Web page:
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Emmy Award winning filmmaker, author and theologian, Dr. Norris J. Chumley and historian and author the Very Reverend Professor John A. McGuckin embark on a journey of a lifetime. Their goal was to trace and document the origins of early Christian monastic life and to meet the keepers of thirteen holy sites in the regions where Christianity and the Church began.

Over the course of eight years, they gradually gained the trust of the most eminent Patriarchs, Archbishops, Abbots, Abbesses, Monks and Nuns who allowed them unprecedented access to the inner sancta of these sacred sites—never before seen by the outside world. Their travels took them to the cave of St. Antony in Egypt; St. Catherine’s monastery at the foot of Mount Sinai; across the Mediterranean to the Greek peninsula of Mt. Athos, to the forests of Transylvania in Eastern Europe, Ukraine, and finally to Russia.
Along the way, they repeatedly discover the use of a simple and elegant ancient prayer. Known by generations of Eastern Christians as the Jesus Prayer, it is one of the earliest and most widely practiced prayer rituals of the ancient Church. The prayer has been chanted in remote caves and active monasteries for centuries but is largely unknown to the Western World, until now. Many say that with this prayer, it is possible to communicate directly with God.

We meet a broad spectrum of male and female monastics, including a former atheist and professor of political science (specializing in Marxism) from New Zealand and now the spiritual master of St. Antony’s Monastery in the Red Sea Mountains of Egypt (the first monastery ever erected at the burial site of a canonized ascetic). On the island of Serifos, Greece, a solitary monk maintains the buildings and exquisite grounds of an otherwise empty monastery. Abbess Josephina at Varatec Monastery in Transylvania brings us into her private cottage and demonstrates the ancient Jesus Prayer on camera. We meet a young Ukrainian priest who, raised under the Soviet regime, came to his calling during the “Second Spring” in the early 1990s. Eminent Romanian scholar and priest, Father Teofil, blind since birth and author of volumes of influential theology, teaches us that we need to make a bridge between mind and heart. In stark contrast to the remote cave and nearly empty ancient church of St. Antony, the film concludes with the newly appointed Patriarch Kirill of Moscow and All Russia, performing his exquisite ritual duties to thousands of parishioners at Sergiyev Posad Monastery near Moscow.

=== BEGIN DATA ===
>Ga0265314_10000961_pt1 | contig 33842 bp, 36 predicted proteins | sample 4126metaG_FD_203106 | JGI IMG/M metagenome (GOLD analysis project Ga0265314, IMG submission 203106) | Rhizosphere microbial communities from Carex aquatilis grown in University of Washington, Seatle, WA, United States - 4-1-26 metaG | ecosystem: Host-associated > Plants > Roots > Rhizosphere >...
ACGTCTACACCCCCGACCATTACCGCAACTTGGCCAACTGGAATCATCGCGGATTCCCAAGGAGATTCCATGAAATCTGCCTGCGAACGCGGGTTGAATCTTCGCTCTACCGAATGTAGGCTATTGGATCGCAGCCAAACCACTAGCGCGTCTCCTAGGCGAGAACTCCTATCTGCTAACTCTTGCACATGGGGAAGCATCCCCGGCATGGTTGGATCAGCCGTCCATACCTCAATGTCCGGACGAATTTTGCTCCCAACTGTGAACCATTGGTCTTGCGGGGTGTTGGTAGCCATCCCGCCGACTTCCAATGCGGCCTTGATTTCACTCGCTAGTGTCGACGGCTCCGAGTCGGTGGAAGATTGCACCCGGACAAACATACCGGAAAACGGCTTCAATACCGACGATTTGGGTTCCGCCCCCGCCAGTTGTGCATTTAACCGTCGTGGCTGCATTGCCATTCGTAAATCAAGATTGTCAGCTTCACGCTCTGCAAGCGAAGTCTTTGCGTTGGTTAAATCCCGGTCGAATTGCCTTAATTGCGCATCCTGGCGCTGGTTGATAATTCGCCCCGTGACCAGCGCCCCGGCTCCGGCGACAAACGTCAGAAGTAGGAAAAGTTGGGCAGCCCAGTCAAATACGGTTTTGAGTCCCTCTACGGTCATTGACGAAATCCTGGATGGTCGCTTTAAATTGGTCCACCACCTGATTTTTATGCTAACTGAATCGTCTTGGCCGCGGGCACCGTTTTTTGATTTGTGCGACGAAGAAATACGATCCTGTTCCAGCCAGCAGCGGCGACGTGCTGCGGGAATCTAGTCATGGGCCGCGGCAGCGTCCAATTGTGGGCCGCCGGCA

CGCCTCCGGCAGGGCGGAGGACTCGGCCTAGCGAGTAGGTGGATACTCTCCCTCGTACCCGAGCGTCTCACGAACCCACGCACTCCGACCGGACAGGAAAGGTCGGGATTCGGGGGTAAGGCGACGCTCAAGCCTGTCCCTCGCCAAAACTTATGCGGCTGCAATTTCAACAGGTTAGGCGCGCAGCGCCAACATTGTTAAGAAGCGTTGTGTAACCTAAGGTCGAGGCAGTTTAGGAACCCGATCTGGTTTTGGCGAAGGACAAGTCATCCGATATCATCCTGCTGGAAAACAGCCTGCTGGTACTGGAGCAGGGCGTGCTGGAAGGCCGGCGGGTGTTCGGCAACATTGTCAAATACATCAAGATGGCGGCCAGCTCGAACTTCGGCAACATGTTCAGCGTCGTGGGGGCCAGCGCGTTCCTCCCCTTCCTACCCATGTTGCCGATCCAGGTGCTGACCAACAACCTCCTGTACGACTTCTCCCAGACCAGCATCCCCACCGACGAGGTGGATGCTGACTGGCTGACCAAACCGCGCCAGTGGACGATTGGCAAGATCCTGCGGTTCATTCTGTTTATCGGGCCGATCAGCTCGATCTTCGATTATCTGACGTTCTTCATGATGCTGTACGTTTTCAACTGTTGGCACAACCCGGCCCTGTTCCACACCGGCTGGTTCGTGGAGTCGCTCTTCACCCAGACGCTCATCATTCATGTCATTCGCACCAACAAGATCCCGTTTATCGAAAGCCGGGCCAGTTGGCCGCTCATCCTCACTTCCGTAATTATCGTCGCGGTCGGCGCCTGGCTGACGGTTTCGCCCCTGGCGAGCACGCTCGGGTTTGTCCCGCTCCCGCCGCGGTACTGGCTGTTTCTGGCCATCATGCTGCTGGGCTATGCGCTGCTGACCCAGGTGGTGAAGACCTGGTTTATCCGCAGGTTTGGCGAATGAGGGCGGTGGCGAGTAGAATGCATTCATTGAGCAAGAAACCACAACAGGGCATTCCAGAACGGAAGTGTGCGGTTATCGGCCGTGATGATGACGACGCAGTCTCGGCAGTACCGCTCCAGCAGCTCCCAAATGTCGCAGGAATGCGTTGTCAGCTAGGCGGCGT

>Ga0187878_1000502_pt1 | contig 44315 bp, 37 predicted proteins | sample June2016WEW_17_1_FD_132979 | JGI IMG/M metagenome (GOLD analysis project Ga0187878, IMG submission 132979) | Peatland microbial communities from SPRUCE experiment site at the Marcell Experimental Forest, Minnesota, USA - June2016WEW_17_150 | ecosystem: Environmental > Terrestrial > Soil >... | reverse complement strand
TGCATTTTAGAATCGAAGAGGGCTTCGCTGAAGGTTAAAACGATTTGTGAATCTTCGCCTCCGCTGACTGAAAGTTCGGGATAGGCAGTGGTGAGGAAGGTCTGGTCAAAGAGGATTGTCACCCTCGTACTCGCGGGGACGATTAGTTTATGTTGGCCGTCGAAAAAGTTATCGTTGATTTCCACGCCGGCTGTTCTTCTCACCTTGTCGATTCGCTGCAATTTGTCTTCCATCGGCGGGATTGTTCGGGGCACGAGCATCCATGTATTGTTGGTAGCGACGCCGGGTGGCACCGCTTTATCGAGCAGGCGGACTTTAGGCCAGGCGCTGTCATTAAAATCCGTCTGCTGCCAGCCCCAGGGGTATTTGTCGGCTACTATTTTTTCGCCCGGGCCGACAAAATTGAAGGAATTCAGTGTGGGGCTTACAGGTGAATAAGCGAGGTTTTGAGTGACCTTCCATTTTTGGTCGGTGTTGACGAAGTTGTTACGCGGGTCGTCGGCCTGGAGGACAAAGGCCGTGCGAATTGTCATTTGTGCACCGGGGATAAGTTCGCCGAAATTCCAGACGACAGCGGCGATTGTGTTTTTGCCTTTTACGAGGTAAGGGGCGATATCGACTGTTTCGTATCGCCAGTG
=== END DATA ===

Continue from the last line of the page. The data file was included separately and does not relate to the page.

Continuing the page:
Like the illuminated icons among the spiritual treasures on this journey of discovery, the very presence of “Mysteries of the Jesus Prayer” exerts more than material influence. By a combination of academic and historical seriousness, a patient camera and an enveloping calm, this film and book seem illuminated from within. Without exaggeration, a patient viewing of the film or reading of the book has the effect of contemplative prayer, bringing at minimum a sensation of profound peace. “This is a documentary film and text, but not in the traditional sense,” says Chumley “…it utilizes an apophatic mode: that of negation, or a process of elimination…it’s a study in essences and in absences: what is not spoken is as important or more important than what is.”

With this unique weave of intellectual authority and respectful sense of wonder MYSTERIES OF THE JESUS PRAYER is accessible to any audience regardless of one’s religious conviction, and will work as a catalyst for understanding the core spiritual nature of Christian religious life and its earliest roots of devotional prayer and practice.